Counties Brace for Possible Loss of Funding from Transient Accommodation Taxes

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By: J. S.

A new bill awaiting Governor Ige’s approval would reallocate the funds from the state’s transient accommodations tax from Hawaii’s counties to the State’s general fund. The transient accommodations tax, or TAT, is currently at 10.25% and is charged to those staying in Hawaii’s hotels and various short-term accommodations. Traditionally, this tax revenue source was dispersed to Hawaii’s counties. The total amount that the counties would use this year, if the bill passes, is as much as $103 million.

After a year of financial hardship across Hawaii, individual counties must brace themselves if the bill passes, and begin looking for ways of making up this revenue loss. Mayors will be responsible for finding ways to make up the deficit. The TAT was used by the counties to complete county budgets, including essential services.

House Bill 862 was introduced by three Democratic Senators, Marten, Tam and Wildberger. Under the same bill The Hawaii Tourism Authority will also lose its funding, beginning the next fiscal year with a budget of $0. The Tourism Authority was originally established to help Hawaii recover from the impacts of international financial troubles in the 1990’s and is meant to help build up Hawaii’s all-important tourism industry.

The Tourism Authority strongly opposed the bill, stating that “it is imperative that HTA assure [tourists] that Hawai‘i is safe and open for business. Defunding [THA] will mean employment for our neighbors will continue to evaporate.”

How will counties make up the tax deficit after the TAT is allotted to the State’s general fund? County mayors will have the option of adding additional taxes for hotels and accommodations at a rate of up to 3%. This would mean incoming visitors could pay as much tax as 13.25% while staying in Hawaii.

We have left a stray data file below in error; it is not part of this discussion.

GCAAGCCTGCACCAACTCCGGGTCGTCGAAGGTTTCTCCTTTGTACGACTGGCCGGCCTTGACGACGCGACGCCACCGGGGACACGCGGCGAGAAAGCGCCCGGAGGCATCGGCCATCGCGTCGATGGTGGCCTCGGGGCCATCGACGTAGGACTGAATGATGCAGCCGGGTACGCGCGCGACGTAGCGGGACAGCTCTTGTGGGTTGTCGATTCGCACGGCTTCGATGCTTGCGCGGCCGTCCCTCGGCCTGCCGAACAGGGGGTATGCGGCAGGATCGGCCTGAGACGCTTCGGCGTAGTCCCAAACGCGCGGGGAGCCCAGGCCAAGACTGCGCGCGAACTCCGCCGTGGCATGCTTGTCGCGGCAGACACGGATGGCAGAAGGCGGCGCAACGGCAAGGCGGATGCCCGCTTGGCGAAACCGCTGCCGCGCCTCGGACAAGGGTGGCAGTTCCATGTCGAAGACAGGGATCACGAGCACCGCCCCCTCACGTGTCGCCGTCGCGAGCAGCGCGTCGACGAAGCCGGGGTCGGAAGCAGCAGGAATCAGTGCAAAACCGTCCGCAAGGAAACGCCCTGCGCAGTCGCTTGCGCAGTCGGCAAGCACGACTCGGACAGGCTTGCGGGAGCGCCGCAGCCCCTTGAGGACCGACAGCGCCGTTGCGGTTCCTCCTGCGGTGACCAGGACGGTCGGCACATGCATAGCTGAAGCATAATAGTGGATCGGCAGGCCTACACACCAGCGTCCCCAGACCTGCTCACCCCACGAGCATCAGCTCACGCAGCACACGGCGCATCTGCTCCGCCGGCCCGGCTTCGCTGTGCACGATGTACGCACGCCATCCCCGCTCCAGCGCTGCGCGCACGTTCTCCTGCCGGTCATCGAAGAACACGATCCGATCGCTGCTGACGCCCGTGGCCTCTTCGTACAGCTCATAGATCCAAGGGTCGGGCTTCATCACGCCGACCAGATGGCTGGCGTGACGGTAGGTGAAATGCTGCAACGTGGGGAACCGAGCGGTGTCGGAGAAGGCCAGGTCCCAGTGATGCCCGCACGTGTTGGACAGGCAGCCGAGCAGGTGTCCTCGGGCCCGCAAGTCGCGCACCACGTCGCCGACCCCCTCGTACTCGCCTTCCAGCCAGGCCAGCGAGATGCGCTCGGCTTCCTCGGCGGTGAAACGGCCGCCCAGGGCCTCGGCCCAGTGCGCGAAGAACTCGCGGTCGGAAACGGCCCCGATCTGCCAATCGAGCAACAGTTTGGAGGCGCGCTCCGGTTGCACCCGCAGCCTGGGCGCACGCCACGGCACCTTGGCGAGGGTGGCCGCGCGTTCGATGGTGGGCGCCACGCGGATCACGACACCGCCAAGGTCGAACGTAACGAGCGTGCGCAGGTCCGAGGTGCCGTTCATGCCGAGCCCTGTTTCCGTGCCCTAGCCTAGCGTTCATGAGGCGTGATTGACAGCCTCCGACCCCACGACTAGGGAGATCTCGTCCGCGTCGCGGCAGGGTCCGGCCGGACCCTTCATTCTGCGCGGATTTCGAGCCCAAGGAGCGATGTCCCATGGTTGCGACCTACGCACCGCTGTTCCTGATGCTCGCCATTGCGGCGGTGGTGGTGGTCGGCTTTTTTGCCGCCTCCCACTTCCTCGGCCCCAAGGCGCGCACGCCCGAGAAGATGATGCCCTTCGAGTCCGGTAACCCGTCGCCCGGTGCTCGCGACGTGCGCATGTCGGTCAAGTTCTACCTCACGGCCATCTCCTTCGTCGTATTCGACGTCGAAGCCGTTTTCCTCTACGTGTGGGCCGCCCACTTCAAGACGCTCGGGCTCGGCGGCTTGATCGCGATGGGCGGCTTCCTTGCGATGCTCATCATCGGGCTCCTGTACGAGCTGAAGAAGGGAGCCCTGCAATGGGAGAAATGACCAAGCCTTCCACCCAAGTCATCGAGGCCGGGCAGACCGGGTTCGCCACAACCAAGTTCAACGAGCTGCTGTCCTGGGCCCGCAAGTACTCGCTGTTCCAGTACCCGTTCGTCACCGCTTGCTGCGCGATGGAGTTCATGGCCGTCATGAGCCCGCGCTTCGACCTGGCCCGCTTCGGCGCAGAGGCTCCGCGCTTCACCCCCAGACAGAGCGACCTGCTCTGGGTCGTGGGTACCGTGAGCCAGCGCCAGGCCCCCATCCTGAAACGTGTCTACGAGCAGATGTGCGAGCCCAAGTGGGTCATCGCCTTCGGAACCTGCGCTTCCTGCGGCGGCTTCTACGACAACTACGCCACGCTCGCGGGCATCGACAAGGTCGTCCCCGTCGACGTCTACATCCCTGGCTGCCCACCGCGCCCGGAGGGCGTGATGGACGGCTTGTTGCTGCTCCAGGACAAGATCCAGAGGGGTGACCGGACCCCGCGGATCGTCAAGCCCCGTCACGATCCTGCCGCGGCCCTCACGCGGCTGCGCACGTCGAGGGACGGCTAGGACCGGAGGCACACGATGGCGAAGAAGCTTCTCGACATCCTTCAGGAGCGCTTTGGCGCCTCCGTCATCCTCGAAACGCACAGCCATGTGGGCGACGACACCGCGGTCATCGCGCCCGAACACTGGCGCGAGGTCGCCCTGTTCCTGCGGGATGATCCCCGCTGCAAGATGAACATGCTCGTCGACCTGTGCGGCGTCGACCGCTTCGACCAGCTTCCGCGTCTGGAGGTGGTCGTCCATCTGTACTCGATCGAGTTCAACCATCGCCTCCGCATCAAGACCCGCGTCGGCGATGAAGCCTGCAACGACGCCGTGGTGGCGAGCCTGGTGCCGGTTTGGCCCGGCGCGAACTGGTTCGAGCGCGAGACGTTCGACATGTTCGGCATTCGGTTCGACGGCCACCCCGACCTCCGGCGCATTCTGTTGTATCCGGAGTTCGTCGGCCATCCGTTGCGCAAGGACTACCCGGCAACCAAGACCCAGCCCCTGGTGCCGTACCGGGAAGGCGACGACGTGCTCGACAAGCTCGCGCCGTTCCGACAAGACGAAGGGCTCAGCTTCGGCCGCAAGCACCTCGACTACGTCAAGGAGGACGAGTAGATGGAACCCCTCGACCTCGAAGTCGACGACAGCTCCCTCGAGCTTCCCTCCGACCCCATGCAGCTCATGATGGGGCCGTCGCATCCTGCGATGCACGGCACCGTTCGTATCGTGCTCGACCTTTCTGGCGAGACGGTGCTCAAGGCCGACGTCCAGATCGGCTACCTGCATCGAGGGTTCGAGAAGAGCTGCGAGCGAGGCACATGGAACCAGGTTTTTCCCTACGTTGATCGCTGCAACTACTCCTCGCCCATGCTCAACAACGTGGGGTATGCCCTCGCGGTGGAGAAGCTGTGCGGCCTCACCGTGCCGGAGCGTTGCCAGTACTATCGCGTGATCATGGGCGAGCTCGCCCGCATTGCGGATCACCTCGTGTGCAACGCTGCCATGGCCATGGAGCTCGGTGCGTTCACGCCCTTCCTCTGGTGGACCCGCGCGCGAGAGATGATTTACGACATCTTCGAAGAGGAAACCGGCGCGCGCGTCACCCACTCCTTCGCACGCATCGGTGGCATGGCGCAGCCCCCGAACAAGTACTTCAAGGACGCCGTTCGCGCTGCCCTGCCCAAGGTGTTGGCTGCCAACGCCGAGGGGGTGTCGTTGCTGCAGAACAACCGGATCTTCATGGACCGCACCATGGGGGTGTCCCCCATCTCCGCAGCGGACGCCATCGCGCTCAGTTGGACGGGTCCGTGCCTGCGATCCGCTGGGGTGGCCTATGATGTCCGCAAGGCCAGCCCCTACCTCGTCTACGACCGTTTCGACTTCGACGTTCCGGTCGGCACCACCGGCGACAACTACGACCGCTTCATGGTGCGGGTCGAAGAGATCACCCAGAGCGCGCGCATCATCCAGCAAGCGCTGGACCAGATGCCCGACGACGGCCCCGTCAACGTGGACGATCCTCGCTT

Tourism’s role in Hawaii’s economy is undisputed as a main contributor. During 2020, tourism dropped to a low point of just 10% during certain months in comparison with previous years’ numbers. This hard drop in visitor numbers was especially painful for the hotel and rental car industries that rely heavily on tourism. With the prospect of increasing taxes this coming year, hotels and rentals will need to find new ways to entice not only island visitors but also residents to pay higher prices to stay at resorts and other accommodations.

The summer months are historically some of the busiest months for the islands to receive visitors. According to the Department of Business, Economic Development and Tourism, the first quarter of 2021 saw a 59.6% decrease in air arrivals compared to the previous year. Arrivals from international visitors took a brutal hit, dropping 98.8% compared to the first quarter of 2020. The state’s hotel occupancy level is at an estimated 32.4%, 38 percentage points lower than the same time in 2020. State economists have estimated it will take Hawaii years to recover financially from 2020.

Hawaii’s Governor and legislative body have discussed alternatives to tourism, including industries like film and aerospace, among others. While the state looks at alternative income sources beyond tourism, it must also be careful not to cut off important income streams before alternatives are readily available.

In a competitive world market, the cost for visitors entering the island is likely to continue increasing. The cost for visitors to conduct Covid-19 tests, pay higher taxes for accommodations and rental cars and jump through the hoops to arrive in Hawaii are all reasons visitors may begin looking elsewhere for vacation destinations.